At least three areas of difficulty can be effected by a sexual event and they are a criminal prosecution, a possible loss of license and a civil law suit for assault. If you plead guilty to a misdemeanor or a felony you will probably lose your medical license very soon thereafter. There really is no defense to the charge of misconduct as you have admitted guilt to a "crime" and that by itself is grounds for you to have your license revoked. If a civil suit for assault follows, the legal fees will not be covered by an insurance company so you will have to pay your own lawyer. Also, the case will be difficult to defend as the criminal conviction against you will be allowed into evidence at the civil trial.
Remember, while a guilty plea might keep you out of jail, it can have a ruinous effect on your medical license.
Often what happens is that the health care provider receives a phone call from the patient saying that the sexual event was not appreciated. Many times that phone call is being made from the District Attorney's office and is being tape recorded. If you acknowledge that this event did in fact take place, you will no doubt be indicted for assault. Because of your admission on the phone, you might very well have to plead guilty just to stay out of jail. Then OPMC will be notified and your medical license will probably be revoked. Then, you can be sued civilly for money damages and you will not have much in the way of a defense by that time. (Also, note that the process can be started by a visit to your office by the patient while the patient is wearing a recording device.)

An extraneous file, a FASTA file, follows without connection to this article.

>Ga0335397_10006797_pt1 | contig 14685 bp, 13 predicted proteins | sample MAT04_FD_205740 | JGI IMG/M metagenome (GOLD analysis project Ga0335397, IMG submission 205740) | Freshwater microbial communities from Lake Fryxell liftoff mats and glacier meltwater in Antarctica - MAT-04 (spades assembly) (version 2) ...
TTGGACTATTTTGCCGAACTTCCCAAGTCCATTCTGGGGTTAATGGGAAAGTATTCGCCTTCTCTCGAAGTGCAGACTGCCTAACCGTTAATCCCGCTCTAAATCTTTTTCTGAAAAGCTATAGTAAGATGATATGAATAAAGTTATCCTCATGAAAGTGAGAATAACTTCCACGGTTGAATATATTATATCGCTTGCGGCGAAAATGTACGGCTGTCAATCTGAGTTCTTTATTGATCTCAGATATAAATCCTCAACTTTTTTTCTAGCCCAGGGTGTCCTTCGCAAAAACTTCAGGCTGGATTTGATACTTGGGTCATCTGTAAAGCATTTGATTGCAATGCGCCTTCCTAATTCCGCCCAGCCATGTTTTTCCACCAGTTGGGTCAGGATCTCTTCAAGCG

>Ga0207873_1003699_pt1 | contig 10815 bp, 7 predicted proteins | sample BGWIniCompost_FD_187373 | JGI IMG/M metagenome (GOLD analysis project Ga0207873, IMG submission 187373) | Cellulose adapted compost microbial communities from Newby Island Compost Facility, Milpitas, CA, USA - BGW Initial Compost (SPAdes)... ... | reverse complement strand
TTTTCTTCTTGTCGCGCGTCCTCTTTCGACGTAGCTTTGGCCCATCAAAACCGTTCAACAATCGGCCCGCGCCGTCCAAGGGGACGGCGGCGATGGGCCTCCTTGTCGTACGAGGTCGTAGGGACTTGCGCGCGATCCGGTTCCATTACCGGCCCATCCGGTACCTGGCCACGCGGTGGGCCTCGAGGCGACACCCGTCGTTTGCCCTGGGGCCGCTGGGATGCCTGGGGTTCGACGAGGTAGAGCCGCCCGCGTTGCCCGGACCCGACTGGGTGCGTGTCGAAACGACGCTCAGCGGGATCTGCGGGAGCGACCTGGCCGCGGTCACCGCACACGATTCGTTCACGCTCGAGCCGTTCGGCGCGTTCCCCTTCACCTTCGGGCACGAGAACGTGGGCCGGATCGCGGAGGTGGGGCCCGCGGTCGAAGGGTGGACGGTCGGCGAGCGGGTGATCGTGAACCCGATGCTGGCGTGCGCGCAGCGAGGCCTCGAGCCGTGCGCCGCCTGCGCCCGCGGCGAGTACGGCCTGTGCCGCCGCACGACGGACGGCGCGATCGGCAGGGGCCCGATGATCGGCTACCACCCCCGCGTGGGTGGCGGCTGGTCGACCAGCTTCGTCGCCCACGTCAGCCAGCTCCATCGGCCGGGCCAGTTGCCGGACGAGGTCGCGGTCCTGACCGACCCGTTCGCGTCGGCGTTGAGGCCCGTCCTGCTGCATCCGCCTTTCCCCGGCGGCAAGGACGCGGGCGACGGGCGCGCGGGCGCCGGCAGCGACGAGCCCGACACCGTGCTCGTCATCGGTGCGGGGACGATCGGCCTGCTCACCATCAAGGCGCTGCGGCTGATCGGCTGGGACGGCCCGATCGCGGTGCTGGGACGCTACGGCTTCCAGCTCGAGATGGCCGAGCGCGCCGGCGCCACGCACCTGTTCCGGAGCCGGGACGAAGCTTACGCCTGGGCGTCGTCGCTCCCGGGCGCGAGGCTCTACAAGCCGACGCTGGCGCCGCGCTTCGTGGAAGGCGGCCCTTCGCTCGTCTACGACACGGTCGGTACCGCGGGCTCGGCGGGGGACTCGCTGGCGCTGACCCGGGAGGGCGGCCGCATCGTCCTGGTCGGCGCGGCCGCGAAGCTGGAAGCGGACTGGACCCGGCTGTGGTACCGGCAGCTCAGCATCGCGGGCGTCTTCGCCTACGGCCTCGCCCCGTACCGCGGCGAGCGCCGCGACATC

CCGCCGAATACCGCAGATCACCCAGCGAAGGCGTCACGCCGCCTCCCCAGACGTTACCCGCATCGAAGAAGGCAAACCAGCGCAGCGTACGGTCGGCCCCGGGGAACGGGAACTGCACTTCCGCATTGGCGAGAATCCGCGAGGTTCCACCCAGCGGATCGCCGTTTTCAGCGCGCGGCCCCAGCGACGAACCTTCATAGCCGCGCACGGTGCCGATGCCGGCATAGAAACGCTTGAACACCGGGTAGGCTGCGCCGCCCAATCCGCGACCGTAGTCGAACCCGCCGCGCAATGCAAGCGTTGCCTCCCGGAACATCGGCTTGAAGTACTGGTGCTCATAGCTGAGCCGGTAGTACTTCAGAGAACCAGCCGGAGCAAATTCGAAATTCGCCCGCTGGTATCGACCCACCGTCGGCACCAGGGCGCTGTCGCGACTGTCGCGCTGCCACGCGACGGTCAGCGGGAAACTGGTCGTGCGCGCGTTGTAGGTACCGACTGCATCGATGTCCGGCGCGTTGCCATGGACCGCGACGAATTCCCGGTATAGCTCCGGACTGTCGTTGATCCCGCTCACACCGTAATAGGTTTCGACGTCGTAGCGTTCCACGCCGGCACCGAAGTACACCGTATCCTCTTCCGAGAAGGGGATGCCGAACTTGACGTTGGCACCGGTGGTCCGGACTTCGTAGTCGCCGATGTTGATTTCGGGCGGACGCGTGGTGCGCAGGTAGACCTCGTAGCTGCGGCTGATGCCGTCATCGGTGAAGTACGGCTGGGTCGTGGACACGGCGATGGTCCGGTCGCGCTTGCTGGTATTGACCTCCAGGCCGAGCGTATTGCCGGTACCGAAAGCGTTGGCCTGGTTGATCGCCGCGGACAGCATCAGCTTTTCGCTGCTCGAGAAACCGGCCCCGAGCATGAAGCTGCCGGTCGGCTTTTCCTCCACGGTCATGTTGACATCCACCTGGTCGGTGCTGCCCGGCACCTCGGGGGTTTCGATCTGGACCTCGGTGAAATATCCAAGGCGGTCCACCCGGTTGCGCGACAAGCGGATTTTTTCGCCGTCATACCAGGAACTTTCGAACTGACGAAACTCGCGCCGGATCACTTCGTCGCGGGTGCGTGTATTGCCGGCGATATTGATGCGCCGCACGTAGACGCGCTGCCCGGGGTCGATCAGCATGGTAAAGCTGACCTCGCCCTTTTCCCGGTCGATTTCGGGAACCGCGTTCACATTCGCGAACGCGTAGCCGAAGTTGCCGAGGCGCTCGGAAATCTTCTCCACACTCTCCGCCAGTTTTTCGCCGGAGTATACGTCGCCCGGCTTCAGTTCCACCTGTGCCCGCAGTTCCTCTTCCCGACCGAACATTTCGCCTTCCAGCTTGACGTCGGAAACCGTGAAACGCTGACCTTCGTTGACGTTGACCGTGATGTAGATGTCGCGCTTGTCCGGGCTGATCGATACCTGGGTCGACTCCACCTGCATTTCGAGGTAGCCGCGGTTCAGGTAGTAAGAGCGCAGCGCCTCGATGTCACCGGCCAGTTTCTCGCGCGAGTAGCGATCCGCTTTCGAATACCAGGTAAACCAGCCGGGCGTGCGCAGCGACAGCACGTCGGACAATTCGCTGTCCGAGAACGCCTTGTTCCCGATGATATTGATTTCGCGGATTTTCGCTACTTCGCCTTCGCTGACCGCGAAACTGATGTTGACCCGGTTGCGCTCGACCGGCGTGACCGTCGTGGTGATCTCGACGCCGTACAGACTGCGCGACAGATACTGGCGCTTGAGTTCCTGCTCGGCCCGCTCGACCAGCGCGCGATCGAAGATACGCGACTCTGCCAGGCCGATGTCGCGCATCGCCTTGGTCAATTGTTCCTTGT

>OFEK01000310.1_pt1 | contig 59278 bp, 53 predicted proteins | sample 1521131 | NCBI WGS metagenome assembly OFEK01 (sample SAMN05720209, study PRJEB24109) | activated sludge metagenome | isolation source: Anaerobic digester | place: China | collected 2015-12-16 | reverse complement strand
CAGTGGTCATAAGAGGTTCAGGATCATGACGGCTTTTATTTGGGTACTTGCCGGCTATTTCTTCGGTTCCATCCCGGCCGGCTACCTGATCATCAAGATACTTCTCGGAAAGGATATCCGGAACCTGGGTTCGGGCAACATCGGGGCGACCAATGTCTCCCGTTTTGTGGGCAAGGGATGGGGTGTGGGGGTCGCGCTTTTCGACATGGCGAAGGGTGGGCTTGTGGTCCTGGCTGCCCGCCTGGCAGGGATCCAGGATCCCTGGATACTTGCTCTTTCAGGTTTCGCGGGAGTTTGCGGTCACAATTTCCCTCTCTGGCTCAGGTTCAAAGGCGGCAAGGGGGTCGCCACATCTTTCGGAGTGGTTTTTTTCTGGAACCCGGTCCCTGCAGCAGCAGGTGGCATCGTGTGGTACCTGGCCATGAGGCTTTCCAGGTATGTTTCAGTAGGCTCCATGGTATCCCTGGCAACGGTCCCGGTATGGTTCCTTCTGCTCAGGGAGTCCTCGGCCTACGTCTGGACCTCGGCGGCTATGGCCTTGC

This most often comes up with the mothers of pediatric patients and believe me the answer to the question is a resounding "no". OPMC will charge you with immoral conduct if you do this and they will investigate to see if you have done it once or if you are doing this on a routine basis over time. Obviously, the more you have done it the worse things might get regarding your license. Also, if there is sexual conduct in the presence of the pediatric patients that makes matters even worse. You might get away with this if there was one person and the sexual conduct was out of the office with no children in the area.
The problem with the sexual contact with a co-employee is that the situation can often lead to the dismissal from the health care facility or hospital. When that happens the dismissal will be reported to the Department of Health and you might get investigated by OPMC. Also, you will have to explain why you were dismissed when you renew your medical license. If you lie about the situation on your renewal form that lying, if discovered, will be misconduct in and of itself.